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TruTag Technologies Pushes Back Against the Pharma Fakers, One Tablet at a Time

A dust-sized anti-counterfeiting tag for medicine pills? Turns out the idea isn’t hard to swallow or digest.

By Patrick Henry
Published: October 7, 2015

Product counterfeiting is a $600 billion illicit industry, and at $200 billion, counterfeit pharmaceuticals represent the biggest chunk. Packaging-based countermeasures exist, but the global traffic in faked, adulterated, and diverted products goes on and on.

Since 2011, a Hawaii-based company called TruTag Technologies has been trying to make the product inside the package the main line of defense against fraud. Its solution is an invisible microtag that acts as an electronic authenticator on anything it is applied to—including pills and capsules that can be safely swallowed with the tag in place.

The key ingredient is 100% pure amorphous silicon dioxide, a.k.a. silica, a drug, cosmetic, and food additive described by the U.S. Department of Agriculture as “generally recognized as safe.” TruTag has found a way to encode dust-sized silica particles with unique optical signatures that are analogous to fingerprints in humans. These “covert, edible bar codes” are applied to individual tablets during the coating process with what the company says is minimal change to standard manufacturing procedures.

The tags are heat-resistant and, unlike RFID chips, require no electrical connectivity. The company says that because the tags are coded with information throughout their depths rather than along their surfaces, they are still readable when broken into pieces—each piece contains all of the encoded information.

Once applied, the tags can be scanned at any point in the supply chain using spectrometer-based devices provided by TruTag. Scans of products that can’t be authenticated, or of those found to be improperly diverted, generate an alert that includes contact information for investigative follow-up.

The tags also can encode lot number, expiration date, date of manufacture, authorized customer, or country of authorized sale for track-and-trace purposes. Pharmaceutical products are the primary application, but the tags also can be added to food items, injection molded plastics, computer chips, and aviation and automobile parts.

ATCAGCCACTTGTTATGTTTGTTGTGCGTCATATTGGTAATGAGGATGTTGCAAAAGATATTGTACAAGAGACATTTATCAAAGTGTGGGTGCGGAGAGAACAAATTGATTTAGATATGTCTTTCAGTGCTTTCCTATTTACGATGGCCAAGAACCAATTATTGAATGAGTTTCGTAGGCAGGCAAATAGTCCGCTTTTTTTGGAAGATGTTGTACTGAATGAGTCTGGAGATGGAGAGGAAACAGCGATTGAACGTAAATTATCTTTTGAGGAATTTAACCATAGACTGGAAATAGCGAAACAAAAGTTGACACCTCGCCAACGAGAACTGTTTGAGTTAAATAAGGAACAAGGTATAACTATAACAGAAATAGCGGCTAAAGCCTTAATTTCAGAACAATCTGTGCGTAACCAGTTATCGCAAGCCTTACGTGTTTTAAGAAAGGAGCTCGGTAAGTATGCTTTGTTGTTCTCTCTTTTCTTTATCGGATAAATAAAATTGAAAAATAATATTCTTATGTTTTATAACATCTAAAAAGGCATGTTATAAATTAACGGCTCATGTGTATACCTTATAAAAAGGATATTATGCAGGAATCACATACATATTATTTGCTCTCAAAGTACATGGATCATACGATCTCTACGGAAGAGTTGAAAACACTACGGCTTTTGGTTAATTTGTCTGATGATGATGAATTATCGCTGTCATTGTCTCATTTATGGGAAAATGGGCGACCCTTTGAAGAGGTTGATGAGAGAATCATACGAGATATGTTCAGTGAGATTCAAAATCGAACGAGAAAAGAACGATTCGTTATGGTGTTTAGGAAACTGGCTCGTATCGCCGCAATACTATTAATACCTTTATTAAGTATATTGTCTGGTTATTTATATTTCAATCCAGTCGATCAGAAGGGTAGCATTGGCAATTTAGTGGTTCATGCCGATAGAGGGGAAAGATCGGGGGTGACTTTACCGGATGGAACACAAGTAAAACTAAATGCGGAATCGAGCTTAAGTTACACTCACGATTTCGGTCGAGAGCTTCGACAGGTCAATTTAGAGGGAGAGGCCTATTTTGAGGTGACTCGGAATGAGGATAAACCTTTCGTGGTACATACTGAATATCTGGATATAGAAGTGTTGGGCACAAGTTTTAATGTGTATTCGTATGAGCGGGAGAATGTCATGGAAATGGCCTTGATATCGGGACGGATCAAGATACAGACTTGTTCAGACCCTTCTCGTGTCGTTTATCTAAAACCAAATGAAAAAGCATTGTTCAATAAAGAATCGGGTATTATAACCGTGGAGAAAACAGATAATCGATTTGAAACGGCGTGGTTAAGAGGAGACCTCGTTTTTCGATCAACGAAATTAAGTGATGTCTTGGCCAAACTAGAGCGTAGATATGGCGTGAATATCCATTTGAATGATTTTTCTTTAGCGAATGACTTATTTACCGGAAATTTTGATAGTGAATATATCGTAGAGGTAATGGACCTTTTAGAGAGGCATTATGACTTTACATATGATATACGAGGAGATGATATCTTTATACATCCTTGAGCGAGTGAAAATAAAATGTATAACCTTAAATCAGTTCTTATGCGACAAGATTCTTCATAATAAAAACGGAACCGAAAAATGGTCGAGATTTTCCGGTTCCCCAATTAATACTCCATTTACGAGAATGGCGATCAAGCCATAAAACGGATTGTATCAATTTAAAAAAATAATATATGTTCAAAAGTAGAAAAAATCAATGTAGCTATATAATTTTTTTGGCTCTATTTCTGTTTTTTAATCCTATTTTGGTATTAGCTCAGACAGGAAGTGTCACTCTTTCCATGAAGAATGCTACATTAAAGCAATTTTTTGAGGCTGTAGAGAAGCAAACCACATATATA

TruTag says that its microcoding technology makes authentication an integral part of the product, completely independent of the package or the label. At first glance, the tags would appear to sidestep the function of packages and labels in counterfeiting deterrence.

But, says the company, the tags also can be applied to packaging and labels during conversion. A “layered” security scheme for brand protection might consist of a coded label or RFID chip on the package and a uniquely coded TruTag microtag on the product, combining to form a digital signature. A security violation would result if anyone attempted to separate the package and its contents.

TruTag Technologies is a World Economic Forum 2014 Technology Pioneer, an honor awarded to innovative start-up companies. The company also was a 2014 Edison Award winner and was selected to receive a 2014 R&D 100 award by R&D Magazine.


Patrick Henry, Executive Editor for WhatTheyThink.com is also the director of Liberty or Death Communications, a consultancy specializing in research, education, promotional, and editorial support services for the printing and publishing industries.

Patrick Henry is available for speaking engagements and consulting projects. To get more information contact us here.

Please offer your feedback to Patrick. He can be reached at patrick.henry@whattheythink.com.


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Label & Packaging Editor

Jennifer Matt

Patrick Henry, Section Editor
Pat has covered graphic communications for nearly 30 years as a reporter, an editor, and a commentator.


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